Print Security (Part 3 of 3)

by André Schnibbe

Protection of company data and print security is taking on an ever greater role, and more resources than ever are being given over to ensuring their security. In this three-part series on our blog, you’ll learn many things about dangerous situations in printing, as well as the ways to prevent them. Today I’ll show you how you can make your print processes more secure.

Recommendations for Secure Printing

In the print environment, protection is based on three pillars – systems, data, and documents. Precautions should be made for every area, in order to handle the situations mentioned in Part 1 and Part 2. This includes the following measures::

  • Using passwords where possible, and closing unnecessary protocols and servces/ports ..
  • A large amount of data deletion, data encryption and physical hard disk backup is needed to protect your hard disk. This also includes securely wiping the hard disk before it is sold, leased, or disposed of. Formatting isn’t enough; the Security-printing-workflow-3-en Print Security (Part 3 of 3)disks must be overwritten multiple times with the help of special tools. Some printer manufacturers will remove the hard disks and give them to the customer.
  • Central recording systems and admin tools should be used, so that system error messages are recognized immediately and directed to the right place. With these tools, system use can be documented and violations tracked.
  • Centrally Monitoring Network Activities. Use of network sniffers to trace all activity in the network, such as who is sending communication, whether all encryption mechanisms are active, etc.
  • Protection of servers (i.e. print serverswith firewalls).
  • TLS encrypted data transmission directly from the application (SAP, Windows, PLM…) via the output server to the print system. This encryption protects print data streams continuously end-to-end. The server used for the print editing must be protected as well, to prevent unauthorized access.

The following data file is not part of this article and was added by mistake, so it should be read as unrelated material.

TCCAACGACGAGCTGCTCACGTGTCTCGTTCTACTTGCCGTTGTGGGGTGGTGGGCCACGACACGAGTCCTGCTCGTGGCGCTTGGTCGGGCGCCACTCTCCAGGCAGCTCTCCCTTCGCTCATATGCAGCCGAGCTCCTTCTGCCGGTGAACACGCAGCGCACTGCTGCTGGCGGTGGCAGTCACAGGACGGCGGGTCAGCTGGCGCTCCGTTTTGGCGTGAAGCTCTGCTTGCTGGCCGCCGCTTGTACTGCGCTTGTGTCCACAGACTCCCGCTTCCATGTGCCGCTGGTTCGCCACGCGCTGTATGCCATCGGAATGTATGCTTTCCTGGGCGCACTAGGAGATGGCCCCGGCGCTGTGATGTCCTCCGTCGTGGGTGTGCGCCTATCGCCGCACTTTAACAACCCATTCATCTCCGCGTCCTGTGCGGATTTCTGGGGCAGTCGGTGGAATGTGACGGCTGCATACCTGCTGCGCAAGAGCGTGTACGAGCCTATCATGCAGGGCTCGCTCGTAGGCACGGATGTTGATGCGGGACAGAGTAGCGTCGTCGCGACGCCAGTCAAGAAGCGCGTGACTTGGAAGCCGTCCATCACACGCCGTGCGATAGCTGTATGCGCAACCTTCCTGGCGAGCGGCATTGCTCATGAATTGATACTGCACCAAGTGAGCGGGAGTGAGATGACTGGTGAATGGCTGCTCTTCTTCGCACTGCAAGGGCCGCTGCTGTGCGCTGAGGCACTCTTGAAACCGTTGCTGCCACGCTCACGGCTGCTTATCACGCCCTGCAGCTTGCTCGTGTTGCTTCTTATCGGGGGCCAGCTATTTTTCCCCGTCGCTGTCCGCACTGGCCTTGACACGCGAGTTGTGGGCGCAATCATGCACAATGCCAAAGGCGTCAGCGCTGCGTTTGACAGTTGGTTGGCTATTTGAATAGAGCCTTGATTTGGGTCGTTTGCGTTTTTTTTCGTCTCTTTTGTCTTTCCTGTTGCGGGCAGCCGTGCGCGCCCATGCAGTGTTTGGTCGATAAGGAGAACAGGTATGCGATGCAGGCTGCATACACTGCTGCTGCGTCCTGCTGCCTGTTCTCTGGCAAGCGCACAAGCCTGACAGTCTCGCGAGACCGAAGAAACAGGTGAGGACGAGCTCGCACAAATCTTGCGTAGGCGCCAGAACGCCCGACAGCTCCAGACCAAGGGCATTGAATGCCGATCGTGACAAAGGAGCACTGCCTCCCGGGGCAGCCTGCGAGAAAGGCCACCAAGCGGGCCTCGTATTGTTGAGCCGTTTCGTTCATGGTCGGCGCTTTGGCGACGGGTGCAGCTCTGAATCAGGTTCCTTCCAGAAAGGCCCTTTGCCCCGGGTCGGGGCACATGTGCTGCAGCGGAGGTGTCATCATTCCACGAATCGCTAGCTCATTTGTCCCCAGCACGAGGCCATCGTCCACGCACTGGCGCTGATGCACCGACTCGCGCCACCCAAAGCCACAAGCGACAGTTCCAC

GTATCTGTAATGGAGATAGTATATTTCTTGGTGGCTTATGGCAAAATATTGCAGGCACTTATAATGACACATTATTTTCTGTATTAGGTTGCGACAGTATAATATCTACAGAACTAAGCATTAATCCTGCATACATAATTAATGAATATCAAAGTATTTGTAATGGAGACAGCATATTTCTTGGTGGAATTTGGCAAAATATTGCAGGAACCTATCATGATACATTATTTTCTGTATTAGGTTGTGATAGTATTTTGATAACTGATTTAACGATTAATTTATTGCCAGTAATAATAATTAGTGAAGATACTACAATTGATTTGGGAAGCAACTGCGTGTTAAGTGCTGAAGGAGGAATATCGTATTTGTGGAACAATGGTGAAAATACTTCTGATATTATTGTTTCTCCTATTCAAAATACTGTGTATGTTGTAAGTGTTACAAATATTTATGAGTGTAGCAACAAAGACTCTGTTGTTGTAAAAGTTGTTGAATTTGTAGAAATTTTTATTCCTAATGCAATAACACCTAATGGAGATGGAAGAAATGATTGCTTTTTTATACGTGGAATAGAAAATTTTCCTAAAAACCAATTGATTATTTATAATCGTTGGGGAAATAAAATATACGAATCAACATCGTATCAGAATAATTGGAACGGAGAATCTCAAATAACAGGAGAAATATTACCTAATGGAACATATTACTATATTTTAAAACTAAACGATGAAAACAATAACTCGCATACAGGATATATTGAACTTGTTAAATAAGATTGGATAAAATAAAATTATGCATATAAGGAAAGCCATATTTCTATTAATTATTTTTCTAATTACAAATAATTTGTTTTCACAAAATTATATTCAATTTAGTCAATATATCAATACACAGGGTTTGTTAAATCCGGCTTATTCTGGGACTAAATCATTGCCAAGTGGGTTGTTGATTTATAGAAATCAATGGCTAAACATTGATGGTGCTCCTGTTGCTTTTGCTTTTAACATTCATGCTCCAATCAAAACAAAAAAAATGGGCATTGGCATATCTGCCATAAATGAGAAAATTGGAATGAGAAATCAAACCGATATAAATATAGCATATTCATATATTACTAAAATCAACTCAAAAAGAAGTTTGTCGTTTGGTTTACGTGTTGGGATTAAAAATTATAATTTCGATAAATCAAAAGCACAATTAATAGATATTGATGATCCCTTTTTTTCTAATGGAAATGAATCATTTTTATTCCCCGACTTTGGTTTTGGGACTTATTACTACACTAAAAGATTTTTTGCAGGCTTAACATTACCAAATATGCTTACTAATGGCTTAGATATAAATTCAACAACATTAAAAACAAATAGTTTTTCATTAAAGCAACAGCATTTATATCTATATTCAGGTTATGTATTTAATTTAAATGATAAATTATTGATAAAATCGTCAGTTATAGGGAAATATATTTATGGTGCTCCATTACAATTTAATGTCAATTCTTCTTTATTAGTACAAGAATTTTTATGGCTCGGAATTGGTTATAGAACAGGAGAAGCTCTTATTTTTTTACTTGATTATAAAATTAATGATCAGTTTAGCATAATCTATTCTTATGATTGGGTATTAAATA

• The use of watermarks, security paper and sealed disposal boxes for the destruction of confidential documents..
  • Release print orders only to authorized parties. Use manufacture-independent Secure & PickUp printing. Protect “anonymous” MFPs and confidential documents from being misused or accidentally taken.
  • Use permissions to control access. Limit certain functions to certain user groups, for example placing function restrictions on scanning or sending faxes. This also includes workflow restrictions on access to network drives, SharePoint, etc., so that employees cannot access certain directories or libraries.
  • Delete uncollected print data. Print data held or stored on servers should be completely deleted according to clearly defined rules.
  • Set up rule-based printing. Defined print workflows are used here. For example, the documents in a printing job from the personnel department will always be directed to a secure printer in an access-restricted room. Or watermarks can be placed on the document for certain print processes.
  • Document Encryption. Along with the continuous encryption of print data streams, the actual document can also be encrypted. The data is encrypted with a public key on the client side, and can be opened only by those with a valid private key. This key is given upon authentication to the printer.



Security-printing-shield-en Print Security (Part 3 of 3)

Countless and often underestimated dangers lurk in the printing and reproduction of confidential company documents. The resulting damages can easily cost institutions millions of euros, and damage their reputation indefinitely. SEAL Systems AG has been working in the area of output management for over 35 years. We know where the security pitfalls in print processes lie.

I’m happy to answer any questions you may have on the confidential handling of your confidential documents and data.


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